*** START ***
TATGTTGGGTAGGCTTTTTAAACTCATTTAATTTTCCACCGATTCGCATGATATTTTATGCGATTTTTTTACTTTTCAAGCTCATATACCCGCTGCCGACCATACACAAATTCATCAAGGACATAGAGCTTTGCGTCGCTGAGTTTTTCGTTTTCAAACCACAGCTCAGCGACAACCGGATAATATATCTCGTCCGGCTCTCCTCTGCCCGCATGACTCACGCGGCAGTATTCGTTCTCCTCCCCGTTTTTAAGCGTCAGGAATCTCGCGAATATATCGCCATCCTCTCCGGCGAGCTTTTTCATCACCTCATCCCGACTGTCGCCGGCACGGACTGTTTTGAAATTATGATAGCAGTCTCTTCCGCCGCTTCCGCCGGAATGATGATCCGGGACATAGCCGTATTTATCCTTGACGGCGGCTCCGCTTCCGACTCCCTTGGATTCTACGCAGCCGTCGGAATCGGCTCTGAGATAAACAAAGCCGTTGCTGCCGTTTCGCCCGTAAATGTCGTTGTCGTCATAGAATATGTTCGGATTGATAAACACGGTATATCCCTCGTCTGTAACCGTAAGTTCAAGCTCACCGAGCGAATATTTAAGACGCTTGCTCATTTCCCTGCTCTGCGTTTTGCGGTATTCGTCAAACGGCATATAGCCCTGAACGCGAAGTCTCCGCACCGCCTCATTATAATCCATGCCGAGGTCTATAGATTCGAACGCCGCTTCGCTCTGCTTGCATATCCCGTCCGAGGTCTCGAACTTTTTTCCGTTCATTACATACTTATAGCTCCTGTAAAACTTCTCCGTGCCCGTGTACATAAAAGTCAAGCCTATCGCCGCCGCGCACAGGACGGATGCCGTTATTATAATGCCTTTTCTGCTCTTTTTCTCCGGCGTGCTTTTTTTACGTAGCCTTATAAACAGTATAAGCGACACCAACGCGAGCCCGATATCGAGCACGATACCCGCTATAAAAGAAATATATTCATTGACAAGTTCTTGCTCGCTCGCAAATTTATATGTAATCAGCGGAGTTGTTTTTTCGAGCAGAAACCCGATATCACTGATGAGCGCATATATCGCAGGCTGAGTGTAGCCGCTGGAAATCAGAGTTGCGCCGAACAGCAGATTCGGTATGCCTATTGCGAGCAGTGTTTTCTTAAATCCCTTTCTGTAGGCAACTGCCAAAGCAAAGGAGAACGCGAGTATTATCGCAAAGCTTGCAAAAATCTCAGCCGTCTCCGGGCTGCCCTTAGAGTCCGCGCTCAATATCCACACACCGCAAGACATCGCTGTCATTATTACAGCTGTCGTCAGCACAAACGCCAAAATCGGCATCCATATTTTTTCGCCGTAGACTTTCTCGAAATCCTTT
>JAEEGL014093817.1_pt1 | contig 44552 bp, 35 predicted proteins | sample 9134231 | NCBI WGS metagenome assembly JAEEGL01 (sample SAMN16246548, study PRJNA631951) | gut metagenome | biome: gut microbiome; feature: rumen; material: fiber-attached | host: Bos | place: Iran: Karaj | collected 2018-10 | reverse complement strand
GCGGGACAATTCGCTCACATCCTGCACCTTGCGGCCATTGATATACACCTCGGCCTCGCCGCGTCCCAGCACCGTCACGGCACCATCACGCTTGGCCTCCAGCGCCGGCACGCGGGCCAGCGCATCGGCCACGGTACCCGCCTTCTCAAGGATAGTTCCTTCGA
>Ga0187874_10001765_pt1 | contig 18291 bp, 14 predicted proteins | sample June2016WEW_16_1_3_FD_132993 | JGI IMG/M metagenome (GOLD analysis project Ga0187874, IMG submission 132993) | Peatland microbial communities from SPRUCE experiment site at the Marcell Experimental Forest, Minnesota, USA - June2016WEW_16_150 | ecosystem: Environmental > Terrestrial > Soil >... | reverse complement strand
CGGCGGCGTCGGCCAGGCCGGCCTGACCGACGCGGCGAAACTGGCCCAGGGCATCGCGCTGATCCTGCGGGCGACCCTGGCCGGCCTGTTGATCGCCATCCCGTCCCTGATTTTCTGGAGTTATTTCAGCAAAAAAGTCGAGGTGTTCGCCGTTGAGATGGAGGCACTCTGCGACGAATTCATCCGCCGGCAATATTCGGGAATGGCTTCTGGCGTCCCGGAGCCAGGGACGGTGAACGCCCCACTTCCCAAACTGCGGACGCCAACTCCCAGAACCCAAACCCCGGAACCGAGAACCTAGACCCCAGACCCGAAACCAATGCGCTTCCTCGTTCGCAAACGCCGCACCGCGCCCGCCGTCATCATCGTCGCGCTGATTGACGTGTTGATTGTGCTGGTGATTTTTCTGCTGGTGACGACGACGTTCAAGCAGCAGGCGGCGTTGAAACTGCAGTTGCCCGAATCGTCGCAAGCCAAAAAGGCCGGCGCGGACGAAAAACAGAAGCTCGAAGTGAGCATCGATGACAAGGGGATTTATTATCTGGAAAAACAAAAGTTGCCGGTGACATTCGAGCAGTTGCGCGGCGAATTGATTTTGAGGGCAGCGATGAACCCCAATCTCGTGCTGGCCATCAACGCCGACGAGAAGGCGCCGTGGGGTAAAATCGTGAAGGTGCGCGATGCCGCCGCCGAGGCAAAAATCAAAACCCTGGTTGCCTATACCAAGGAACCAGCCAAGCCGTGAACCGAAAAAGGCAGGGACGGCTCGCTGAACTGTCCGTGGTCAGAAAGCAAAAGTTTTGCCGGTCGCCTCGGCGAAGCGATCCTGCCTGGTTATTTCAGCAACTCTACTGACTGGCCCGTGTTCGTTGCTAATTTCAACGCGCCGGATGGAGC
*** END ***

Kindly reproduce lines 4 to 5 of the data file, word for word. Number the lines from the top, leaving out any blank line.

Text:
>Ga0187874_10001765_pt1 | contig 18291 bp, 14 predicted proteins | sample June2016WEW_16_1_3_FD_132993 | JGI IMG/M metagenome (GOLD analysis project Ga0187874, IMG submission 132993) | Peatland microbial communities from SPRUCE experiment site at the Marcell Experimental Forest, Minnesota, USA - June2016WEW_16_150 | ecosystem: Environmental > Terrestrial > Soil >... | reverse complement strand
CGGCGGCGTCGGCCAGGCCGGCCTGACCGACGCGGCGAAACTGGCCCAGGGCATCGCGCTGATCCTGCGGGCGACCCTGGCCGGCCTGTTGATCGCCATCCCGTCCCTGATTTTCTGGAGTTATTTCAGCAAAAAAGTCGAGGTGTTCGCCGTTGAGATGGAGGCACTCTGCGACGAATTCATCCGCCGGCAATATTCGGGAATGGCTTCTGGCGTCCCGGAGCCAGGGACGGTGAACGCCCCACTTCCCAAACTGCGGACGCCAACTCCCAGAACCCAAACCCCGGAACCGAGAACCTAGACCCCAGACCCGAAACCAATGCGCTTCCTCGTTCGCAAACGCCGCACCGCGCCCGCCGTCATCATCGTCGCGCTGATTGACGTGTTGATTGTGCTGGTGATTTTTCTGCTGGTGACGACGACGTTCAAGCAGCAGGCGGCGTTGAAACTGCAGTTGCCCGAATCGTCGCAAGCCAAAAAGGCCGGCGCGGACGAAAAACAGAAGCTCGAAGTGAGCATCGATGACAAGGGGATTTATTATCTGGAAAAACAAAAGTTGCCGGTGACATTCGAGCAGTTGCGCGGCGAATTGATTTTGAGGGCAGCGATGAACCCCAATCTCGTGCTGGCCATCAACGCCGACGAGAAGGCGCCGTGGGGTAAAATCGTGAAGGTGCGCGATGCCGCCGCCGAGGCAAAAATCAAAACCCTGGTTGCCTATACCAAGGAACCAGCCAAGCCGTGAACCGAAAAAGGCAGGGACGGCTCGCTGAACTGTCCGTGGTCAGAAAGCAAAAGTTTTGCCGGTCGCCTCGGCGAAGCGATCCTGCCTGGTTATTTCAGCAACTCTACTGACTGGCCCGTGTTCGTTGCTAATTTCAACGCGCCGGATGGAGC